Strategy guide for the Austrian Grand Prix

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Following the sole practice session on Friday, Pirelli’s data suggests that drivers will pursue a two-stop strategy today. F1Technical’s senior journalist Balázs Szabó analyses the possible race strategies for today’s Austrian Grand Prix.

Teams have familiar compounds to work with at the Red Bull Ring as Pirelli provided them with the three softest compounds in their range. The C3 compound has served as the P Zero White hard, C4 as the P Zero Yellow medium and C5 as the P Zero Red soft at the Austrian Grand Prix.

The Red Bull Ring has only 10 corners, with the shortest lap time of any track on the championship. In terms of elevation changes, the Red Bull Ring stands out with only Spa-Francorchamps featuring greater elevation. There’s a change of more than 60 metres between the lowest point on the track – just before Turn 1 – and the highest point, after Turn 2.

The asphalt has a fairly high micro and macro roughness while grip is high at the start of the lap. Lateral forces, braking and the overall tyre stress are all moderate which prompted Pirelli to bring the trio of three softest compounds.

The Milan-based outfit set the minimum starting pressure of 23.0 psi for the fronts and 20.0 psi for the rears while the camber limit will be -3.25° for the fronts and -1.75° for the rears.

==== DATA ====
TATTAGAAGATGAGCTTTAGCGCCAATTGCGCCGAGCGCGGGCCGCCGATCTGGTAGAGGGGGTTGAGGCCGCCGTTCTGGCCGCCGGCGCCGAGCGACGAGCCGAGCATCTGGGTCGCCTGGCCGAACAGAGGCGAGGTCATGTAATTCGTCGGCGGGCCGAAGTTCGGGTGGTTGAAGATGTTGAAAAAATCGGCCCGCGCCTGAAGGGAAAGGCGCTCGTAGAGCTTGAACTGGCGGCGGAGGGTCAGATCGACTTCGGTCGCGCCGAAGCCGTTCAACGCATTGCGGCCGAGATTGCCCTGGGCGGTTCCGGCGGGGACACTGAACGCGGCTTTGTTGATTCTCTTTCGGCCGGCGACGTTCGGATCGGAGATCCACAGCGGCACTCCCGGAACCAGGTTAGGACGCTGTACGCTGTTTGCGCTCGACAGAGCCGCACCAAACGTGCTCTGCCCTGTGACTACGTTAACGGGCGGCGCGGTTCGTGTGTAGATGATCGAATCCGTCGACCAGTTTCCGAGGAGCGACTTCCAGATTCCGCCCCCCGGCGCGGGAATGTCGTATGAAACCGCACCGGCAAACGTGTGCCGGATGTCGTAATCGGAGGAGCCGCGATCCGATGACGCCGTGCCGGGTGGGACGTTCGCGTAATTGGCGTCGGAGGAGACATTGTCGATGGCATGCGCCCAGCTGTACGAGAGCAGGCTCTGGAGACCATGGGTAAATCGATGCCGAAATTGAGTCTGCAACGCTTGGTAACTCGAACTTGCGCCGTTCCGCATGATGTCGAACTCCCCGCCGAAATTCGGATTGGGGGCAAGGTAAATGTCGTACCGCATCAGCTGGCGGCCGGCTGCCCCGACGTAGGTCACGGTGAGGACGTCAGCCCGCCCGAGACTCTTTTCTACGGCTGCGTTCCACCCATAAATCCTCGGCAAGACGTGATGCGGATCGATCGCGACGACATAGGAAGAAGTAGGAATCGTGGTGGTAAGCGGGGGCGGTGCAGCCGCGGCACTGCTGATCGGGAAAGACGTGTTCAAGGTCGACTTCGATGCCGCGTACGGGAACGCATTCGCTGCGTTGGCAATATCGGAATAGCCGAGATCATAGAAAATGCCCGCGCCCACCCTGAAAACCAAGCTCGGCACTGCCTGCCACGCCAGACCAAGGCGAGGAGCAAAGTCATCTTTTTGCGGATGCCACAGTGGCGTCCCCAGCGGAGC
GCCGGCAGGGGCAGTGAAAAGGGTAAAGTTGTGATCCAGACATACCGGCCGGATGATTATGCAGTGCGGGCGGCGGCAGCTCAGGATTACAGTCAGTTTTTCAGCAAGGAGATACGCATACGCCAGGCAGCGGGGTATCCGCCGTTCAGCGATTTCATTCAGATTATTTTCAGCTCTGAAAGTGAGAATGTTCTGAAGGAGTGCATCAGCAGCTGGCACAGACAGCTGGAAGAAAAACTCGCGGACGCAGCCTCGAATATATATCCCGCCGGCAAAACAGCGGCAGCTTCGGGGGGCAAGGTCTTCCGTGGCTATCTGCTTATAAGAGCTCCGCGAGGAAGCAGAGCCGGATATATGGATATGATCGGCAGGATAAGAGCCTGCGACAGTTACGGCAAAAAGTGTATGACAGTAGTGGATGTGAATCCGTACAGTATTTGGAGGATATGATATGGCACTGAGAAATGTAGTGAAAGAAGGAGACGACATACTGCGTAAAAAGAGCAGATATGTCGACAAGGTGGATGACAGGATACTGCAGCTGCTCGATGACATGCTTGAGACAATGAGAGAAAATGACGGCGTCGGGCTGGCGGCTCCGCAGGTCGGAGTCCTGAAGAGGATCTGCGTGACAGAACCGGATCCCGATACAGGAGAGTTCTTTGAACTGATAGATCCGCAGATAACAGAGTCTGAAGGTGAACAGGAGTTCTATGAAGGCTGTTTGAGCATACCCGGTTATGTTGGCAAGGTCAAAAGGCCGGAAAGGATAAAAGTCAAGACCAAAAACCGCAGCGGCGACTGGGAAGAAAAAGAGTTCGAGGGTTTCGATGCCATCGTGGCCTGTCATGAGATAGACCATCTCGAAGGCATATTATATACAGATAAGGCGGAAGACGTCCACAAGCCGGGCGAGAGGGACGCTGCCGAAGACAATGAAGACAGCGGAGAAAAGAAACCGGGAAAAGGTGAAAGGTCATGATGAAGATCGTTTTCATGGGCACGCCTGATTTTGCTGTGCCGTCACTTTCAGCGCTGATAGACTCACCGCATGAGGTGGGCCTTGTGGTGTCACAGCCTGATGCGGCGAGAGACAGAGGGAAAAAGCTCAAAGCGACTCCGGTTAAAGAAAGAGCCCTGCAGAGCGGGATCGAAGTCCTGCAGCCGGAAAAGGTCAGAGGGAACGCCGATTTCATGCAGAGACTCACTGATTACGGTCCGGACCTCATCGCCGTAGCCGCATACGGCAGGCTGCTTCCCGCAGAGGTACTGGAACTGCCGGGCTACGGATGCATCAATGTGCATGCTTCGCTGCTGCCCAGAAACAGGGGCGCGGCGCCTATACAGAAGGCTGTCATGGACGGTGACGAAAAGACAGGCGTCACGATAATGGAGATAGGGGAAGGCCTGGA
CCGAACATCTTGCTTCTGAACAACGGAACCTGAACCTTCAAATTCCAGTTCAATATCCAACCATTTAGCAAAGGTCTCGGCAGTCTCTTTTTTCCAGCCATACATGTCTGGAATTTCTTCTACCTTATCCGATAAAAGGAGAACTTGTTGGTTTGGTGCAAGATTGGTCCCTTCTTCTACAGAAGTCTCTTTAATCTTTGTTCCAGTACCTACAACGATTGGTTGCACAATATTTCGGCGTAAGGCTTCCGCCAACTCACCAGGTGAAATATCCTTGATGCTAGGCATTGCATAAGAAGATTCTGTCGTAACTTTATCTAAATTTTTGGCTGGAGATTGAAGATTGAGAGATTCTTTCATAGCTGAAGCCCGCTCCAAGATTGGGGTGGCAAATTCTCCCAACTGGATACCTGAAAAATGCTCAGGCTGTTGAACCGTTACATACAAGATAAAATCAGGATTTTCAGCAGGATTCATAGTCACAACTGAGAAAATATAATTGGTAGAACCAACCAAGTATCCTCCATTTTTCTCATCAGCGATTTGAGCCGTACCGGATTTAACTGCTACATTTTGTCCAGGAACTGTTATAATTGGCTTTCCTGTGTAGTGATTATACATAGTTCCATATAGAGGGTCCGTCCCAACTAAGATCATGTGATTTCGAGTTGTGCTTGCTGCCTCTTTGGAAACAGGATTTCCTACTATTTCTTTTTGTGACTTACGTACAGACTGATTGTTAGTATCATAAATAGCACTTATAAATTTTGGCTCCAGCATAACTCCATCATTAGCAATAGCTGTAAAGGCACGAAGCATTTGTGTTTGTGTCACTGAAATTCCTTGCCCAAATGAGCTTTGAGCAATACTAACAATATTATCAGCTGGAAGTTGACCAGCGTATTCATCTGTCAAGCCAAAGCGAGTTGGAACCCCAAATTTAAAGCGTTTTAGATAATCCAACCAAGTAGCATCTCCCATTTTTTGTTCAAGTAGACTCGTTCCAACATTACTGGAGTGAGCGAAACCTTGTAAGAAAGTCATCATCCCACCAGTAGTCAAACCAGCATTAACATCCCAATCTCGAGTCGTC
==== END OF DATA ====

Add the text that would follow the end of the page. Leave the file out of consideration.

In terms of strategy, the recent Austrian Grands Prix have seen drivers complete the 71-lap Spielberg race with two stops. It was not different last year when most drivers made two stops, starting on the medium ahead of two stints on the hard.

With the weather set to remain dry throughout the 71-lap race, the Milan-based tyre supplier thinks that the fastest projected strategy for today’s Austrian Grand Prix will be a two-stopper.

There are two variations for a two-stopper. The faster option prompts drivers start on the medium compound before switching to the hards between Lap 18 and 24. After a longer stint on the white-walled tyres, drivers should switch back to the medium compound for a 20-lap stint.

The other two-stop strategy would see drivers start on the same C4 medium compound, but rack up fewer lap before two stints on the C3 hard rubber.

The available tyres could be decisive when deciding about the final strategy. Max Verstappen, Sergio Perez, Charles Leclerc, Carlos Sainz, George Russell and Lewis Hamilton have all at least two new sets of yellow-banded tyres, but they have only one set of fresh hards which could drive them towards the medium-hard-medium variation.

A one-stop strategy is also viable, but it would force drivers to look after their starting medium tyres before swap them to the hard compound for a long stint.